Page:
A hollow tube waveguide was conventionally used in prior art devices to feed microwave energy from the microwave generator to the plasma chamber. The waveguide mode of microwave energy transmission is limited to a range of frequencies. If the generated microwave frequency is outside the range, the waveguide will not transmit the microwave energy, a cut-off condition will result. Transmission frequency range limitations are a disadvantage of the waveguide microwave energy transmission mode.

DISCLOSURE OF THE INVENTION

A microwave energized ion source apparatus constructed in accordance with the present invention includes TEM (transverse electric magnetic) microwave energy transmission to a dielectric plasma chamber defining an interior region and having an open end. The chamber includes a wall portion adapted to receive an enlarged end of the center conductor of a coaxial microwave or RF transmission line. A plasma chamber cap overlies the open end of the plasma chamber and includes an elongated aperture or arc slit through which ions exit the plasma chamber.

The plasma chamber is supported by a plasma chamber housing that supports the plasma chamber in an evacuated region. The coaxial transmission line extends through the evacuated region, thus a pressure or vacuum seal is spaced apart from the energy input to the plasma chamber. The housing includes a heater coil wrapped about a portion of its outer periphery to provide additional heat to the plasma chamber. The ion source apparatus includes one or more heated vaporizers for vaporizing source material elements. Passageways in the plasma chamber housing route vaporized source material elements from respective outlet valves of the vaporizers to the plasma chamber interior region.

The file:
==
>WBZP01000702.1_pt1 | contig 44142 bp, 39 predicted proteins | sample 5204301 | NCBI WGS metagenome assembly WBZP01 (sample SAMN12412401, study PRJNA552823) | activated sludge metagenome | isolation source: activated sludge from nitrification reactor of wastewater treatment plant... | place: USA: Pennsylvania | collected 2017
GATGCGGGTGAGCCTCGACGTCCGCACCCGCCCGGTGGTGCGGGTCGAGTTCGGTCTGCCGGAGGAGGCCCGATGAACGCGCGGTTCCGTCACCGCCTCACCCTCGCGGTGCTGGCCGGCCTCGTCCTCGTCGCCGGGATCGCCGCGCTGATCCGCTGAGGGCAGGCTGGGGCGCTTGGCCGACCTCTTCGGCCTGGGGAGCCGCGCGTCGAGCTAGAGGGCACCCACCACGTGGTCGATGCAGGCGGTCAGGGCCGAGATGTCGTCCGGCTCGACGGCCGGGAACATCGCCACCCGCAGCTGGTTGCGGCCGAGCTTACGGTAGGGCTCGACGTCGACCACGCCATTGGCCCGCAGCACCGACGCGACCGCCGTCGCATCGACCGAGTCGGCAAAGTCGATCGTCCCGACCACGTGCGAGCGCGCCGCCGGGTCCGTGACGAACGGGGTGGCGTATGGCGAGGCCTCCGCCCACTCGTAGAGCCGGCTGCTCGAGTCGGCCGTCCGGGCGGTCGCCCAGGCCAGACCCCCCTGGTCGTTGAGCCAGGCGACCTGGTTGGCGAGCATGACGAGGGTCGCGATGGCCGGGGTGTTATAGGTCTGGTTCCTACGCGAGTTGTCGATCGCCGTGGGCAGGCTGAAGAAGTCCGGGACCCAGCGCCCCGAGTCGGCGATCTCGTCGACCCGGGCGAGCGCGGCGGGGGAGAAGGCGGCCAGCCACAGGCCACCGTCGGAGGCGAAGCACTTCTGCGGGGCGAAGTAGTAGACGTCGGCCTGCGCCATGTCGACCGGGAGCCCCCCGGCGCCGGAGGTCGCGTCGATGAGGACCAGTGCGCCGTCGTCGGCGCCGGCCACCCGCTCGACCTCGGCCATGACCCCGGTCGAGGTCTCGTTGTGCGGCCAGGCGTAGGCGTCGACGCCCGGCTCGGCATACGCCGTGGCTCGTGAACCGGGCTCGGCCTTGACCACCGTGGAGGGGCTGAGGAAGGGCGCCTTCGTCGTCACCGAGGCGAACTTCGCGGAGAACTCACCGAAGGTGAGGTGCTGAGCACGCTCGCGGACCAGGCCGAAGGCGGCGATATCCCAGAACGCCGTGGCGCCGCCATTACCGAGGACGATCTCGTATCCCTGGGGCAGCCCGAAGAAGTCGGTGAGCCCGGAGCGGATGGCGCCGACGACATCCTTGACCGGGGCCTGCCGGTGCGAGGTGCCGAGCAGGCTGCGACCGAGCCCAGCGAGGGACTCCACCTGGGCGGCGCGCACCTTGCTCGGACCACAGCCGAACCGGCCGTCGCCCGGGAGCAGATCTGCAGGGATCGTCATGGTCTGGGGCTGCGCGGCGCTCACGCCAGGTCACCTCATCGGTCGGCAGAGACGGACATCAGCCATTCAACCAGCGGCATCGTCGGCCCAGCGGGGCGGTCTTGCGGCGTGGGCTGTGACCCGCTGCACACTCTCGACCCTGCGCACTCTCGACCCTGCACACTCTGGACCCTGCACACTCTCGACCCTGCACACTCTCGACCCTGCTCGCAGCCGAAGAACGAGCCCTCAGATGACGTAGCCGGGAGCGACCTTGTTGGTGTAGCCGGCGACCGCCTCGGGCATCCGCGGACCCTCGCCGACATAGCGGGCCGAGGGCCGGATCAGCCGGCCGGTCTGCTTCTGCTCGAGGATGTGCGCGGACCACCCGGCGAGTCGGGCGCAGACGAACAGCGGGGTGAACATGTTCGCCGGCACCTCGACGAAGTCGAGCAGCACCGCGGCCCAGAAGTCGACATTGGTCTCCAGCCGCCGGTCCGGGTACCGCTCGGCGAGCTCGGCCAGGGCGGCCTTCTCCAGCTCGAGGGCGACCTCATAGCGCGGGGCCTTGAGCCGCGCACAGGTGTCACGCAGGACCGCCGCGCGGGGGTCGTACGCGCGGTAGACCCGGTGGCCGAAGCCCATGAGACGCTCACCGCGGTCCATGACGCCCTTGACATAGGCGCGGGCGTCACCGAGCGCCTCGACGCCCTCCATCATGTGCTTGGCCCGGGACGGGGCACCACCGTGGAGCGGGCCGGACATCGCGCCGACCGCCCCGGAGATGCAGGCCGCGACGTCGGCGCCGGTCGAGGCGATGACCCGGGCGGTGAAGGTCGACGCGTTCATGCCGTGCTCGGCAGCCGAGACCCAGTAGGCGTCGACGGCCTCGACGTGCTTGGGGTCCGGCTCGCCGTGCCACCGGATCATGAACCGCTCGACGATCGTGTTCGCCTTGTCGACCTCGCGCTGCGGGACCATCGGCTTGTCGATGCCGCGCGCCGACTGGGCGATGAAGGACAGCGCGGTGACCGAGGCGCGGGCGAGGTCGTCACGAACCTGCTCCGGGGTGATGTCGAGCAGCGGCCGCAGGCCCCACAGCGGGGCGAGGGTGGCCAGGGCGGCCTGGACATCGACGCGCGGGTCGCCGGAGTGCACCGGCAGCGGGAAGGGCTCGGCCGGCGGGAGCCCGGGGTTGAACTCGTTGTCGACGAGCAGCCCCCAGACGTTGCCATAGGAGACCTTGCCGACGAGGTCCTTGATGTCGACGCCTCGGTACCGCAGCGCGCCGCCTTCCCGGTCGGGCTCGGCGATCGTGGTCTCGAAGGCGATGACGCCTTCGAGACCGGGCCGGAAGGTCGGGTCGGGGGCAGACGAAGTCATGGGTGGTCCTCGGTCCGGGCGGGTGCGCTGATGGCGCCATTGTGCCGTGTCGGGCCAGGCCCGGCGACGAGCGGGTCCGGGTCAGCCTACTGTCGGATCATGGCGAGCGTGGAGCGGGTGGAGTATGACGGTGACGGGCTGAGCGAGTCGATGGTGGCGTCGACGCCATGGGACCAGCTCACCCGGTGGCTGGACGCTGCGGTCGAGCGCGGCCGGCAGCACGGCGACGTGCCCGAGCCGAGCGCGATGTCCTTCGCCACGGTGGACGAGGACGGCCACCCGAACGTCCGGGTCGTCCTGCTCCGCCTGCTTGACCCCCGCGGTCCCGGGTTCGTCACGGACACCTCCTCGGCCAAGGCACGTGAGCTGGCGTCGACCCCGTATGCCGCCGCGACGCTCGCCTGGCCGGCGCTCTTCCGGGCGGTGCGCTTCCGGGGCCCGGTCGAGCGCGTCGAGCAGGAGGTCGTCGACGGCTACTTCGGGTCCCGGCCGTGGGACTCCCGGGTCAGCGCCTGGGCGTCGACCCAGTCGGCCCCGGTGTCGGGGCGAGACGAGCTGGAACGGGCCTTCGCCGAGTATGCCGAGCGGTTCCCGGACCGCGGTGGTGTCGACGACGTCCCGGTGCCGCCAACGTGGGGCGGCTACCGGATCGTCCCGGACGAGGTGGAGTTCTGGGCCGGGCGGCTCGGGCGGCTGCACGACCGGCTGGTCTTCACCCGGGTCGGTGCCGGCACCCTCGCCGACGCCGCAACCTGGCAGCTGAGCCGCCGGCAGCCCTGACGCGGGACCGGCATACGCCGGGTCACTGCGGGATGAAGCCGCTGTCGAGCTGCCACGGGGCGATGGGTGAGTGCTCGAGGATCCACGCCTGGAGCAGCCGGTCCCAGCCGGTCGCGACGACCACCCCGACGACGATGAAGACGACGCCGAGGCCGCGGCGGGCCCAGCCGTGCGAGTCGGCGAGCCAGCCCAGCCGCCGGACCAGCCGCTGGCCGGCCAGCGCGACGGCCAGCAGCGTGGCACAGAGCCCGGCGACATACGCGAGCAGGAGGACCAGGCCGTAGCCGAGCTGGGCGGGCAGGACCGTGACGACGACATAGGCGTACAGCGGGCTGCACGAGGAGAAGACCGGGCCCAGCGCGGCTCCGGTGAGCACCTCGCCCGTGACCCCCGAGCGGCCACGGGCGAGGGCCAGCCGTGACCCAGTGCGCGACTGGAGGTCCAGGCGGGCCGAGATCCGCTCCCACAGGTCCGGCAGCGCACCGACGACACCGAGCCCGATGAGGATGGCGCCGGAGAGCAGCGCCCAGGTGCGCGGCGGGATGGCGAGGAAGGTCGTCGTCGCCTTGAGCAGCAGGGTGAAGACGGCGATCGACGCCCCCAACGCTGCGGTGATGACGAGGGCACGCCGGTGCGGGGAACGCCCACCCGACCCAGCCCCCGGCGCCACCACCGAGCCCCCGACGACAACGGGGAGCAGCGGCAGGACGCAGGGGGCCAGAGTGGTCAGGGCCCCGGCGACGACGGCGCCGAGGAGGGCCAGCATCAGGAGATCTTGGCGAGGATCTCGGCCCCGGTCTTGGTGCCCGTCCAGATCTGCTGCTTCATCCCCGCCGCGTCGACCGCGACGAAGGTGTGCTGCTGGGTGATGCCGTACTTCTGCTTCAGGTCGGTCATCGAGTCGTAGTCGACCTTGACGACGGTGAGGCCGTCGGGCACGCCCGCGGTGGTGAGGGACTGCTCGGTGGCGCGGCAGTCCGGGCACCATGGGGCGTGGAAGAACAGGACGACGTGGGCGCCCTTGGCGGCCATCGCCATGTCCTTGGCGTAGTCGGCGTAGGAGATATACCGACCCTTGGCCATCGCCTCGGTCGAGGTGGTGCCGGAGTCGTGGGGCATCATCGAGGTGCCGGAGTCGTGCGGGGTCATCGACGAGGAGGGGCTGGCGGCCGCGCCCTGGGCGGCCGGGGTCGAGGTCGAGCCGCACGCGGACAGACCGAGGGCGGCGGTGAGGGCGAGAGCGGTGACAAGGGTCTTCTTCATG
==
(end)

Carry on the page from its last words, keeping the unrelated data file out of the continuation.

The ion source apparatus is supported within a support tube extending into an interior region of an ion source housing. A clamping fixture is coupled to an end of the support tube and includes locating slots which interfit with locating projections on the plasma chamber cap to precisely align the arc slit with a desired predetermined ion beam line.

A microwave energy or RF input operating in the TEM mode (transverse electric magnetic) coupled to the plasma chamber injects energy into the plasma chamber accelerating electrons within the plasma chamber to high energies thereby ionizing a gas routed to the plasma chamber. In the TEM mode, microwave energy is fed to the plasma chamber via a transmission assembly including a center conductor and an overlying coaxial tube. The microwave energy travels through a gap between the conductor air tube. The TEM mode, unlike a waveguide microwave energy transmission mode in which no center conductor is used, does not have frequency range limits, above or below which no energy transmission occurs. Additionally, the TEM mode provides excellent microwave coupling between a microwave generator and the plasma chamber contents. The plasma chamber is supported in an evacuated region and a portion of the microwave energy or RF input extends through an evacuated passageway.